GITNUX MARKETDATA REPORT 2024

Gold Electrons Count Statistics

The average number of electrons counted in gold is 79.

With sources from: webelements.com, pubchem.ncbi.nlm.nih.gov, chemicool.com, rsc.org and many more

Statistic 1

Gold conducts electricity better than all other metals except silver and copper.

Statistic 2

Gold's outermost electrons are in the 6s^1 orbital.

Statistic 3

Gold atoms have 79 electrons.

Statistic 4

The density of gold is 19.32 grams per cubic centimeter.

Statistic 5

The electronegativity of gold is 2.54 on the Pauling scale.

Statistic 6

Gold nanoparticles are used in various technological applications, including electronics and medicine.

Statistic 7

Gold has a melting point of 1,064 degrees Celsius (1,948 degrees Fahrenheit).

Statistic 8

The atomic radius of gold is 144 pm (picometers).

Statistic 9

Gold forms alloys with a variety of other metals to modify its hardness.

Statistic 10

Gold's thermal conductivity is 318 W/m·K.

Statistic 11

The electron affinity of gold is 222.8 kJ/mol.

Statistic 12

Gold has an atomic number of 79.

Statistic 13

Gold's symbol, Au, comes from the Latin word 'aurum.'

Statistic 14

Gold is typically found in nature in its elemental state.

Statistic 15

Gold is the least reactive of all metals and does not tarnish.

Statistic 16

The second ionization energy of gold is approximately 1,975.0 kJ/mol.

Statistic 17

Gold has only one naturally occurring isotope, which is ^197Au.

Statistic 18

Gold is highly conductive, with a conductivity of 4.10 x 10^7 S/m.

Statistic 19

The first ionization energy of gold is approximately 890.1 kJ/mol.

Statistic 20

The electron configuration of gold is [Xe]4f^14 5d^10 6s^1.

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In this post, we will explore the fascinating world of gold electrons count through a series of statistics and facts. Gold, known for its conductivity and unique properties, holds 79 electrons in its atomic structure. Join us as we delve deeper into the scientific makeup of this precious metal and its significance in various technological applications.

Statistic 1

"Gold conducts electricity better than all other metals except silver and copper."

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Statistic 2

"Gold's outermost electrons are in the 6s^1 orbital."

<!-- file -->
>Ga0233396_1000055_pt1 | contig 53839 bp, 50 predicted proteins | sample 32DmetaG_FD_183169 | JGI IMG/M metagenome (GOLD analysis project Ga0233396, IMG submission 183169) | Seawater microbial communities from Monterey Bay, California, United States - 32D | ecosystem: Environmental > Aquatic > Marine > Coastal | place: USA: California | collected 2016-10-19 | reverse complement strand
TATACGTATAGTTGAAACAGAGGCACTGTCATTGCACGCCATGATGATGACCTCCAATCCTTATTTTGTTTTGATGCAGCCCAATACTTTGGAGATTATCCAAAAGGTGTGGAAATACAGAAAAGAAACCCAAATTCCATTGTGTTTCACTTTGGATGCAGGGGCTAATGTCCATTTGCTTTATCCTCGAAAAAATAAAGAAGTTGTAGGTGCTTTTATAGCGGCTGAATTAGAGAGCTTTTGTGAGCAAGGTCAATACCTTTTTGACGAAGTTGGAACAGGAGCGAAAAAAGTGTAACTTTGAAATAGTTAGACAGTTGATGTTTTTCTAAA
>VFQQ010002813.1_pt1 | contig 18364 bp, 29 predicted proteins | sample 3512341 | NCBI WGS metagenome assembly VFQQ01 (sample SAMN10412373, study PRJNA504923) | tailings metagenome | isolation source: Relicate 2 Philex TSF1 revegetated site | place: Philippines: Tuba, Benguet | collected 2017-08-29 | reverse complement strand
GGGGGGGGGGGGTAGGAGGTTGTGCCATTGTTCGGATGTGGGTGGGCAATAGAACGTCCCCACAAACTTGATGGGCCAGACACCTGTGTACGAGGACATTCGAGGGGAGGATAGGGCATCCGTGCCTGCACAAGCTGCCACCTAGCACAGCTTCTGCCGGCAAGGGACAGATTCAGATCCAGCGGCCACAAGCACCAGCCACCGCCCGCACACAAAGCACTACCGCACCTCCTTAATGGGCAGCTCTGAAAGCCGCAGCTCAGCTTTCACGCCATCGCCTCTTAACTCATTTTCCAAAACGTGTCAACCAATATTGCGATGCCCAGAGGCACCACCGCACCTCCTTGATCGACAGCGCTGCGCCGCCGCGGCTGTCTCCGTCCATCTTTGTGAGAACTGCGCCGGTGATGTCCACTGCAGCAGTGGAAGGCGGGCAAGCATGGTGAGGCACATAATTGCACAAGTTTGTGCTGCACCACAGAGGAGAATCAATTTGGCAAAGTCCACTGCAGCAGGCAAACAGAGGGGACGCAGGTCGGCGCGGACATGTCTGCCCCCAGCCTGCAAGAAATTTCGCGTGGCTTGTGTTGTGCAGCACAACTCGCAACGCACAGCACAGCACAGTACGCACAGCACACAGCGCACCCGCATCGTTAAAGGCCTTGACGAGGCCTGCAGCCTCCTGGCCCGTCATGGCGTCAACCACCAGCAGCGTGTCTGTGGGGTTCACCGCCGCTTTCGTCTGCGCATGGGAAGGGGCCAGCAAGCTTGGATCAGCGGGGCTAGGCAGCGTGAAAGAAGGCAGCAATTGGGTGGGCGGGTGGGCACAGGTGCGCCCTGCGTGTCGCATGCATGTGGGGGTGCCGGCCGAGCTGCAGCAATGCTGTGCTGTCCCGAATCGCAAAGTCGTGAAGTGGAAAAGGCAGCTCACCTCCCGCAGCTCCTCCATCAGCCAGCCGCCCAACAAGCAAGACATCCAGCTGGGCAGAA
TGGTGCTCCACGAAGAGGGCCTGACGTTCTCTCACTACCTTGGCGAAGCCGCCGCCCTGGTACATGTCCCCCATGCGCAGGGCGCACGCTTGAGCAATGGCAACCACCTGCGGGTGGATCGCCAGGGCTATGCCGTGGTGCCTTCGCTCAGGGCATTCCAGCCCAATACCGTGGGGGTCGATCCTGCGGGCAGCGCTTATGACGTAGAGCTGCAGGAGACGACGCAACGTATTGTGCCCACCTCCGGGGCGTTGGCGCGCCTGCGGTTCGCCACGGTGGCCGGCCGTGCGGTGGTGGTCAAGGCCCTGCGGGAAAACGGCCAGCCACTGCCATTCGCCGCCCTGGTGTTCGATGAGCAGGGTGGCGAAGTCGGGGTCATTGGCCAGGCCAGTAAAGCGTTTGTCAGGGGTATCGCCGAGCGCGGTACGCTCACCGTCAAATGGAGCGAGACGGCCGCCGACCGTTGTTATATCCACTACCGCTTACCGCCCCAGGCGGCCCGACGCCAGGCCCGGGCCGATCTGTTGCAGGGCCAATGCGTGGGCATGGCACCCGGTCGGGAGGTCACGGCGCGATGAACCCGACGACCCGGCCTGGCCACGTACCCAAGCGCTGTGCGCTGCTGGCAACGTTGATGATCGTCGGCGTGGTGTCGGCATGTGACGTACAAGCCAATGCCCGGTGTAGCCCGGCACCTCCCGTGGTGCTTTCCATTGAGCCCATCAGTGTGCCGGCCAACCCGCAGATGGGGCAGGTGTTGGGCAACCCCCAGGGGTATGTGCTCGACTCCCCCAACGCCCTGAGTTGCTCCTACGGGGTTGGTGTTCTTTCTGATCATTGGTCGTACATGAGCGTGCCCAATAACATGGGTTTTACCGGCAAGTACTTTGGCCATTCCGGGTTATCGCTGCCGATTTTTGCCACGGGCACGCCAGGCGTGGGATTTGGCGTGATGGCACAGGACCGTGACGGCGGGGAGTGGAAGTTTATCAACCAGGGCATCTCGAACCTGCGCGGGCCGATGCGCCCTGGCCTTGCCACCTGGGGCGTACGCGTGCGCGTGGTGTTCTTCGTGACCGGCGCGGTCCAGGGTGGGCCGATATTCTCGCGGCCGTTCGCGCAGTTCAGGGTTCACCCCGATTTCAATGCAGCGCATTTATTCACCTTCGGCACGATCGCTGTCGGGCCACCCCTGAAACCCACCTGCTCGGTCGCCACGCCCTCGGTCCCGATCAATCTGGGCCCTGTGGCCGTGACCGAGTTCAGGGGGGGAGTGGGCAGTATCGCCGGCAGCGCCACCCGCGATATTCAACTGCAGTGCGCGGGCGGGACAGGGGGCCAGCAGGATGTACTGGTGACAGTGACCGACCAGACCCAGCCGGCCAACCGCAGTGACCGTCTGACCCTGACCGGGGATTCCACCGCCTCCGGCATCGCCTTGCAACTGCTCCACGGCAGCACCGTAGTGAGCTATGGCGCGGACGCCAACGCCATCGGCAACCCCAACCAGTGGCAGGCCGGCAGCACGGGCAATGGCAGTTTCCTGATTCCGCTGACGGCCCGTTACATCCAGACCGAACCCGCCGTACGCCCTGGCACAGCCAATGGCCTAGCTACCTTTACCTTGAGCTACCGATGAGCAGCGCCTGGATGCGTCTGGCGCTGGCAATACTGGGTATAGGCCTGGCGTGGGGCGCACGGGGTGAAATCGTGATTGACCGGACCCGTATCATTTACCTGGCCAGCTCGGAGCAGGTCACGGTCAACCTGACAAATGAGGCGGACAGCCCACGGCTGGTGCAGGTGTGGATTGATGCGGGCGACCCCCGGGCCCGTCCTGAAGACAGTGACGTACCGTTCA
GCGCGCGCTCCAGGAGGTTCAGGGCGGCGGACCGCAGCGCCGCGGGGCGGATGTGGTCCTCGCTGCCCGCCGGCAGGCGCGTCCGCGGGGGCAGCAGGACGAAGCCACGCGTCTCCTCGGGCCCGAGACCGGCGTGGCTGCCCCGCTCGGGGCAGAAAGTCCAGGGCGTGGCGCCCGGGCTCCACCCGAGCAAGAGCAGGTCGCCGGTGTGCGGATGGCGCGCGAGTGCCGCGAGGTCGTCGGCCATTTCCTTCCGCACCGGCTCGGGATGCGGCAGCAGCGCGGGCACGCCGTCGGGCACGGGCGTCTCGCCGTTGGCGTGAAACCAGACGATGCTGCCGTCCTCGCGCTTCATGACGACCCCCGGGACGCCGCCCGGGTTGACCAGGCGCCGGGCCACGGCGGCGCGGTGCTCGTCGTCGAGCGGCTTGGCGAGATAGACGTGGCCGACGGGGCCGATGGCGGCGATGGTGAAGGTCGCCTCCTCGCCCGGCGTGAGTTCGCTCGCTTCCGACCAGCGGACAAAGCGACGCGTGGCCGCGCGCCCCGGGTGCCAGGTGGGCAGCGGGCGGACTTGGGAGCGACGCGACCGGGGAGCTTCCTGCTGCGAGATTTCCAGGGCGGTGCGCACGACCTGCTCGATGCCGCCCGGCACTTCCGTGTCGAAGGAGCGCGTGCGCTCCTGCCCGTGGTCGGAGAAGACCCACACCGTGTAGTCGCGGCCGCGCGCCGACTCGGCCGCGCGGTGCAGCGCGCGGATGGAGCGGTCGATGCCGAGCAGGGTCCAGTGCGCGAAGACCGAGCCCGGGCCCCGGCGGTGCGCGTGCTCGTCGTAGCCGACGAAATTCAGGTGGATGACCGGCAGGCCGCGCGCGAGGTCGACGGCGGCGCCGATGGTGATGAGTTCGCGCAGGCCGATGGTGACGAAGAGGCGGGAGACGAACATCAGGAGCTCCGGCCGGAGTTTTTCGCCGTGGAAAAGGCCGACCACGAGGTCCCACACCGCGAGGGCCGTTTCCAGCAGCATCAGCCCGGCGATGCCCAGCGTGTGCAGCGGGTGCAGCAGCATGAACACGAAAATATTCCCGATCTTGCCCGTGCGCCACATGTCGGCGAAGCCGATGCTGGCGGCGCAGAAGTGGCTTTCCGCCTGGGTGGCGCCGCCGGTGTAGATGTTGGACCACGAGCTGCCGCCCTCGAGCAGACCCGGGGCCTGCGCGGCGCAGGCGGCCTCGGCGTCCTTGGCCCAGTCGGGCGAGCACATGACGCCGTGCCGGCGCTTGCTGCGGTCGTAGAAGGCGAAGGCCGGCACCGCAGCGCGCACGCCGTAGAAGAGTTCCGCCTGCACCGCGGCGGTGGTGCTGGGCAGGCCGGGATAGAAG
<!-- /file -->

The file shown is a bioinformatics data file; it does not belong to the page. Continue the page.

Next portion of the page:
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Statistic 3

"Gold atoms have 79 electrons."

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Statistic 4

"The density of gold is 19.32 grams per cubic centimeter."

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Statistic 5

"The electronegativity of gold is 2.54 on the Pauling scale."

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Statistic 6

"Gold nanoparticles are used in various technological applications, including electronics and medicine."

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Statistic 7

"Gold has a melting point of 1,064 degrees Celsius (1,948 degrees Fahrenheit)."

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Statistic 8

"The atomic radius of gold is 144 pm (picometers)."

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Statistic 9

"Gold forms alloys with a variety of other metals to modify its hardness."

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Statistic 10

"Gold's thermal conductivity is 318 W/m·K."

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Statistic 11

"The electron affinity of gold is 222.8 kJ/mol."

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Statistic 12

"Gold has an atomic number of 79."

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Statistic 13

"Gold's symbol, Au, comes from the Latin word 'aurum.'"

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Statistic 14

"Gold is typically found in nature in its elemental state."

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Statistic 15

"Gold is the least reactive of all metals and does not tarnish."

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Statistic 16

"The second ionization energy of gold is approximately 1,975.0 kJ/mol."

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Statistic 17

"Gold has only one naturally occurring isotope, which is ^197Au."

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Statistic 18

"Gold is highly conductive, with a conductivity of 4.10 x 10^7 S/m."

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Statistic 19

"The first ionization energy of gold is approximately 890.1 kJ/mol."

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Statistic 20

"The electron configuration of gold is [Xe]4f^14 5d^10 6s^1."

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Interpretation

In conclusion, the statistics related to gold's electron count, conductivity, atomic structure, physical properties, and chemical behavior underscore its unique position among metals. With its high electrical and thermal conductivity, stable electron configuration, and resistance to tarnishing, gold's properties make it valuable in various technological and scientific applications. Understanding these statistics sheds light on the fundamental characteristics that make gold a sought-after material in electronics, medicine, and alloy production.

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